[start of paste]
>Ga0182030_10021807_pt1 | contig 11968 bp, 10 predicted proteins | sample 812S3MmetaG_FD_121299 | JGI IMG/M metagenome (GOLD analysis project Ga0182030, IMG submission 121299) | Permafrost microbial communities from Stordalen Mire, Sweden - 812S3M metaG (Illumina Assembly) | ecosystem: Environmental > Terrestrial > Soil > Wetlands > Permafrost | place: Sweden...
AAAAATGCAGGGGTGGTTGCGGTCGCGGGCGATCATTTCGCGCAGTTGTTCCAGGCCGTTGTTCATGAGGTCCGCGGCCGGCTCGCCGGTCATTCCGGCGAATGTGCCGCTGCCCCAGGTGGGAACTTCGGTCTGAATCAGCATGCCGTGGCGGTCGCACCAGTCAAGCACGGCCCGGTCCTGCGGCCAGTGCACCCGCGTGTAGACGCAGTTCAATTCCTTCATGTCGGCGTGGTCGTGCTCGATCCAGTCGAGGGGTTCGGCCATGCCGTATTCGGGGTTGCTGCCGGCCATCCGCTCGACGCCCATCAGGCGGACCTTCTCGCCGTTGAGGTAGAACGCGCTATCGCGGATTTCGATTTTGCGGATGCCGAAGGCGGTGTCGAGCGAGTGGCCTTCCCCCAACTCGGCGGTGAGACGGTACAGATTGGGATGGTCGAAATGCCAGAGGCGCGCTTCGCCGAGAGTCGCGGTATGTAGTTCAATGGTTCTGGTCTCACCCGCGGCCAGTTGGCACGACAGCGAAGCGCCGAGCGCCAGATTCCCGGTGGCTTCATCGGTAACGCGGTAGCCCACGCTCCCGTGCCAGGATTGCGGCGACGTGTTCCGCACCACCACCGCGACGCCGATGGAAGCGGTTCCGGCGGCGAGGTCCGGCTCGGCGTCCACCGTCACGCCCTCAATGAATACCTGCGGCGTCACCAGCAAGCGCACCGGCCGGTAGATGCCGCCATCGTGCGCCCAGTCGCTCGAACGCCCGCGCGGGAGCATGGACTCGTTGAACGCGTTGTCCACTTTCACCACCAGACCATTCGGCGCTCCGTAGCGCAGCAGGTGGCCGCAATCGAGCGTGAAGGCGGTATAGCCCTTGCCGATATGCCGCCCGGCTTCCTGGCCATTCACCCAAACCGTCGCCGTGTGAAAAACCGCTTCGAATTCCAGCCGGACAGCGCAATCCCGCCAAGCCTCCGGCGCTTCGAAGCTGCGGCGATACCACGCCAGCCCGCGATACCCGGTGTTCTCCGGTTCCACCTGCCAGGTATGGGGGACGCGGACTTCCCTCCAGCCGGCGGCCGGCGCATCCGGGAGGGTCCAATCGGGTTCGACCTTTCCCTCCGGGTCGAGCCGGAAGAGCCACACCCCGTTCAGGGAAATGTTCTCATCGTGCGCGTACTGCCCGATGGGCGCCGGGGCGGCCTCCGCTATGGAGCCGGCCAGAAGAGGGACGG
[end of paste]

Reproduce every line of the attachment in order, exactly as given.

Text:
>Ga0182030_10021807_pt1 | contig 11968 bp, 10 predicted proteins | sample 812S3MmetaG_FD_121299 | JGI IMG/M metagenome (GOLD analysis project Ga0182030, IMG submission 121299) | Permafrost microbial communities from Stordalen Mire, Sweden - 812S3M metaG (Illumina Assembly) | ecosystem: Environmental > Terrestrial > Soil > Wetlands > Permafrost | place: Sweden...
AAAAATGCAGGGGTGGTTGCGGTCGCGGGCGATCATTTCGCGCAGTTGTTCCAGGCCGTTGTTCATGAGGTCCGCGGCCGGCTCGCCGGTCATTCCGGCGAATGTGCCGCTGCCCCAGGTGGGAACTTCGGTCTGAATCAGCATGCCGTGGCGGTCGCACCAGTCAAGCACGGCCCGGTCCTGCGGCCAGTGCACCCGCGTGTAGACGCAGTTCAATTCCTTCATGTCGGCGTGGTCGTGCTCGATCCAGTCGAGGGGTTCGGCCATGCCGTATTCGGGGTTGCTGCCGGCCATCCGCTCGACGCCCATCAGGCGGACCTTCTCGCCGTTGAGGTAGAACGCGCTATCGCGGATTTCGATTTTGCGGATGCCGAAGGCGGTGTCGAGCGAGTGGCCTTCCCCCAACTCGGCGGTGAGACGGTACAGATTGGGATGGTCGAAATGCCAGAGGCGCGCTTCGCCGAGAGTCGCGGTATGTAGTTCAATGGTTCTGGTCTCACCCGCGGCCAGTTGGCACGACAGCGAAGCGCCGAGCGCCAGATTCCCGGTGGCTTCATCGGTAACGCGGTAGCCCACGCTCCCGTGCCAGGATTGCGGCGACGTGTTCCGCACCACCACCGCGACGCCGATGGAAGCGGTTCCGGCGGCGAGGTCCGGCTCGGCGTCCACCGTCACGCCCTCAATGAATACCTGCGGCGTCACCAGCAAGCGCACCGGCCGGTAGATGCCGCCATCGTGCGCCCAGTCGCTCGAACGCCCGCGCGGGAGCATGGACTCGTTGAACGCGTTGTCCACTTTCACCACCAGACCATTCGGCGCTCCGTAGCGCAGCAGGTGGCCGCAATCGAGCGTGAAGGCGGTATAGCCCTTGCCGATATGCCGCCCGGCTTCCTGGCCATTCACCCAAACCGTCGCCGTGTGAAAAACCGCTTCGAATTCCAGCCGGACAGCGCAATCCCGCCAAGCCTCCGGCGCTTCGAAGCTGCGGCGATACCACGCCAGCCCGCGATACCCGGTGTTCTCCGGTTCCACCTGCCAGGTATGGGGGACGCGGACTTCCCTCCAGCCGGCGGCCGGCGCATCCGGGAGGGTCCAATCGGGTTCGACCTTTCCCTCCGGGTCGAGCCGGAAGAGCCACACCCCGTTCAGGGAAATGTTCTCATCGTGCGCGTACTGCCCGATGGGCGCCGGGGCGGCCTCCGCTATGGAGCCGGCCAGAAGAGGGACGG